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Weak acid-base solution assumption

  1. May 16, 2017 #1
    I have been using a way to verify the assumptions.

    For example lets say, If we add 200 mL of NaOH to 400 mL of HNO2 2M, The pH become 1.5 + (##pH_i##)
    calculate the concentration of NaOH.

    The usual way of doing is this:
    ## K_a = (0.02+x)[H^+]/(4/3-x) ## then find the x which most of the time is equal to the initial concentration of OH- after addition which you can convert back to the original solution and find the required information.

    But the way I see how these approximations work is that you have to also think about how the additional OH can interact with H+ (or H3O+ if you like) to form water. So you really need simultaneous equations
    ##K_w = ([H+]_i -y)([OH-]_i-x-y) ##
    Where X is from the original acid reaction and Y comes from forming water reaction.

    Now usually Y is negligible so I can assume the OH- fully reacts with the acid but here in this situation Y isn't

    I did the math and found that x = 0.41345 and y = 0.01917811 which is not negligible ( about 4.63% mistake, However I am talking about more extreme version of this) . Is this way of thinking is true?
  2. jcsd
  3. May 16, 2017 #2


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    Staff: Mentor

    No idea where these equations and numbers come from nor what the i means, care to elaborate?

    In general when it comes to dealing with such calculations it is best to approach the system in a way described here: http://www.chembuddy.com/?left=pH-calculation&right=toc
  4. May 16, 2017 #3
    Sure sorry,
    First the concentration of NO2- in the acid solution alone is
    ## Ka * [HNO3]_i = x^2 ## solve for x, I get x = 0.03 (assuming [HNO3] doesn't change)

    initial [NO2-] in the combined solution is 0.02 M
    Initial [HNO3] lets assume it doesnt change so it is 4/3 M
    Now when you add OH- the reaction will go to the right:
    HNO2 (-----) H+ + NO2-
    4/3-x ##[H+]_f## 0.02+x
    Using the equilibrium constant equation we get the first equation.
    After finding x which is 0.41345 M, It means that we had 0.41345 M of OH- from NaOH in the combined solution. Going back to the NaOH solution alone we get 0.620175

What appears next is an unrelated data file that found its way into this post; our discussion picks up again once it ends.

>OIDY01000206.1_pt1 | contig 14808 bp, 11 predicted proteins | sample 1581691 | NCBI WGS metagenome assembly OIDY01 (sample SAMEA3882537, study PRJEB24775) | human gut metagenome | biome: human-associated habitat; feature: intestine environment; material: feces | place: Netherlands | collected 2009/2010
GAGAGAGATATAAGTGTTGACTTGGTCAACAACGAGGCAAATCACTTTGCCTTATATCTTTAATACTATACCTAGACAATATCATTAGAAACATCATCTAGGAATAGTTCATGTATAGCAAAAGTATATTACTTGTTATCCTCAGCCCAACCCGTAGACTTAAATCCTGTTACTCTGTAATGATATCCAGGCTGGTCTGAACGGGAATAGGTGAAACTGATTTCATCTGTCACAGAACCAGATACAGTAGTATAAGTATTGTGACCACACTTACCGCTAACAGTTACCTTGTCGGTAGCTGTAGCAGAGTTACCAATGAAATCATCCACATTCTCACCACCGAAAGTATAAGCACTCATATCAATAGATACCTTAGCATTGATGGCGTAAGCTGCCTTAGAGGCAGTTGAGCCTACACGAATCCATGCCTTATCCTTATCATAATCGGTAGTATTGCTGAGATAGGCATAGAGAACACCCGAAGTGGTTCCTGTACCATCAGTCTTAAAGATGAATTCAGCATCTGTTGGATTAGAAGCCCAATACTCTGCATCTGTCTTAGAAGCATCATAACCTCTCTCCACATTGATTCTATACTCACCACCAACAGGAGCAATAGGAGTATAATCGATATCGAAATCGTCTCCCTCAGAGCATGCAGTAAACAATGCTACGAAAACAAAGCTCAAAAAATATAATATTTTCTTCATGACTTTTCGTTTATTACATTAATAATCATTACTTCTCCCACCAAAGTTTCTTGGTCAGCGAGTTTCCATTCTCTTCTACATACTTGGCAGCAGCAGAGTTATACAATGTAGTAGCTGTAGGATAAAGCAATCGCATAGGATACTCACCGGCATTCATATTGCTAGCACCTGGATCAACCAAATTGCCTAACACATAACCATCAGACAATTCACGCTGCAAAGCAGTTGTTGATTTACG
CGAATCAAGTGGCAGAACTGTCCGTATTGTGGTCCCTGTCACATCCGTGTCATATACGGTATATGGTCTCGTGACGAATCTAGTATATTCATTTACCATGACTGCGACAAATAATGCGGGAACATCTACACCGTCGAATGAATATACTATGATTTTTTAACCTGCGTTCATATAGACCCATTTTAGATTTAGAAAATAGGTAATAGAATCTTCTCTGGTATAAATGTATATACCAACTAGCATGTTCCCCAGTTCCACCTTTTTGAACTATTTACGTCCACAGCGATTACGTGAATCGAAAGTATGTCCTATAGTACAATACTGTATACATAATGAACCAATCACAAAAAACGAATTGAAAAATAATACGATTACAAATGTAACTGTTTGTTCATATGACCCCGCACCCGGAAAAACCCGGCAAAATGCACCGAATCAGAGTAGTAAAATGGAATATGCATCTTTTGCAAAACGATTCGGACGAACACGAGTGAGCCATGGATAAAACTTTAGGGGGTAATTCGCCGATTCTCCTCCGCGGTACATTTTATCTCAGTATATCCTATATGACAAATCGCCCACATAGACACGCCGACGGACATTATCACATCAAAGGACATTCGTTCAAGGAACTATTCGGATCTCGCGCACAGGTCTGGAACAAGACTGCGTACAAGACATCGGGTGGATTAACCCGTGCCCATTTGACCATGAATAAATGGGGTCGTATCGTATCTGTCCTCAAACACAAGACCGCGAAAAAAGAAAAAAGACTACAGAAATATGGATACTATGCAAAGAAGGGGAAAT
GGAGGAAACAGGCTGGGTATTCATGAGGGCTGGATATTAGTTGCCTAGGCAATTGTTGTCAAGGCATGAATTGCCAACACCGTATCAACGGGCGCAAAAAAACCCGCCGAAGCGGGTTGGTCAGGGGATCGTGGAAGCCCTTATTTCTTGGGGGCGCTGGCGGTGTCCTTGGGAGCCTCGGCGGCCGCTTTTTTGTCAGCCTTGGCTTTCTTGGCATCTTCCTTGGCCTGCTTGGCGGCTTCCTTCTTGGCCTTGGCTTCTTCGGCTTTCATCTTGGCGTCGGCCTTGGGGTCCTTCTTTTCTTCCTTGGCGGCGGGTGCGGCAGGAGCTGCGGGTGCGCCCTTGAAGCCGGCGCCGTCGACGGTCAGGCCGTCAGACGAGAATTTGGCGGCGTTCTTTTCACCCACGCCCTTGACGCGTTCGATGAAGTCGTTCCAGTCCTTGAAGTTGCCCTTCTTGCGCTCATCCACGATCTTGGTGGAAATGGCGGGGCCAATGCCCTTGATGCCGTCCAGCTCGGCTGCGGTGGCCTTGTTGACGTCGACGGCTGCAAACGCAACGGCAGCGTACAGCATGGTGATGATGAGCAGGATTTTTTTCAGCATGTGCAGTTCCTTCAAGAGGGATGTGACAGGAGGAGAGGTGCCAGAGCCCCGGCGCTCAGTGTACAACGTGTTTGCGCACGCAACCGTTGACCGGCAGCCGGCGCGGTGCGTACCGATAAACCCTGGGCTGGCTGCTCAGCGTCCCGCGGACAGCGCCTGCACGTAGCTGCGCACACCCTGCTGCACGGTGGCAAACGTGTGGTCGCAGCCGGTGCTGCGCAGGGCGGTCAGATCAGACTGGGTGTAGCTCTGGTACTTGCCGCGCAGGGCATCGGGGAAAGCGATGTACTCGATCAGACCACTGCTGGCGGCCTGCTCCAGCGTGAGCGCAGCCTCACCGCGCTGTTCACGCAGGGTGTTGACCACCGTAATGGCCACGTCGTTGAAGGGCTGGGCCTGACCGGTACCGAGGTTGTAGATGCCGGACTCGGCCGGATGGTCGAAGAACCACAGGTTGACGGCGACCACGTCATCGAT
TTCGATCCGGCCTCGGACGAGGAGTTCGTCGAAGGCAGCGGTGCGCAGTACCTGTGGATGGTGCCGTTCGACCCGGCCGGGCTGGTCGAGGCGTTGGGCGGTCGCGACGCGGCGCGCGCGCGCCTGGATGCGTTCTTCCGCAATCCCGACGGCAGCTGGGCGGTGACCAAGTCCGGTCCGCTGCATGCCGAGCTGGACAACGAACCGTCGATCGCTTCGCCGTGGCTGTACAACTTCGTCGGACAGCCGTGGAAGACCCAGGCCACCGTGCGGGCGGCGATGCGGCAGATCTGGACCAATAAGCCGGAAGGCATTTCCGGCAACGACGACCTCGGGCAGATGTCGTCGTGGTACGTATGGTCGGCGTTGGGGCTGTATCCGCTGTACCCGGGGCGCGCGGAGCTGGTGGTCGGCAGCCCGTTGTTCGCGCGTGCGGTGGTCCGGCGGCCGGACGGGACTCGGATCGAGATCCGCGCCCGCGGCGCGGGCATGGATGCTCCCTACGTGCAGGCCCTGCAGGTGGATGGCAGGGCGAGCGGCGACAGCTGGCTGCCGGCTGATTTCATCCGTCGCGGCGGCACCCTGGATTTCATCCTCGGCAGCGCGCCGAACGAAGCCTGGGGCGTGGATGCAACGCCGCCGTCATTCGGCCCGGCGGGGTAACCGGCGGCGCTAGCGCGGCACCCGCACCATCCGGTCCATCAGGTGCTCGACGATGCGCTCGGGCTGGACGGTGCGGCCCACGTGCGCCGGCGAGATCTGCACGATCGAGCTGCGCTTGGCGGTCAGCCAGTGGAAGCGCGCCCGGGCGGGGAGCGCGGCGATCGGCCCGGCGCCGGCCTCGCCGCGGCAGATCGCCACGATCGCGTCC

Note: Prepare for the mess! I know there are much simpler ways.

    The other way that I am concerned about is this:
    ##[OH-]_i## represents the initial concentration of OH- that comes from NaOH in the combined solution
    ##[H+]_i## represents the initial concentration of H+ that comes from the disassociation of HNO2 in the combined solution before any reaction happen in the combined solution
    If I form two simultaneous equation concerning that OH- might react with H+ or HNO2, I get
    ##\frac{K_a}{K_w} = \frac{(0.02+x)}{(4/3-x)([OH-]_i -x -y)}##
    Where x results from HNO2 and OH- reaction

    and Y results from this

    ##K_w = ([H+]_i -y)([OH-]_i-x-y) ##

    Usually, Y is negligible but in this specific question it is not entirely negligible.
    I found X = 0.41345 and Y = 0.019178
    First, Is all this true?
    and I am asking about if there was a extreme version of this, Where Y is not negligible at all. I have to do this in order to get an exact solution right.
  5. May 16, 2017 #4


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    Staff: Mentor

    That is already based on an approximation, and you are mixing HNO3 with NO2- as if these were related - basically they are not.

    I strongly suggest you read the linked pages before digging deeper, as it seems like you are just juggling equations, no wonder you are getting strange results.
  6. May 16, 2017 #5
    Ah, I meant HNO2 with a ka of 4.8 * 10^(-4)
    I made 2 parts one with an approximation and one without

    Please see the second part. It must be true because I used it multiple times on very weak acid reaction and it gave exact answer. I want to know if this approach is true.

    Yes I have seen some of topics you provided before. I also said in the beginning there is another way
    Thanks in advance
  7. May 16, 2017 #6


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    Staff: Mentor

    You can't assume your[OH-]i (nor [H+]i) to be the only source of OH- (H+), once their concentrations go down acid (and base) will dissociate further (even if you ignore base dissociation here).

    I told you to approach the problem in a more rigorous way, you are wasting time ATM.
  8. May 17, 2017 #7
    I tried both ways and it gave the same answer.
    So I guess both ways are true

    I also found a way to simplify all what I wrote to 2 lines.
    and I derived a equation to solve these kind of questions from your link

    Thanks borek
    Last edited: May 18, 2017
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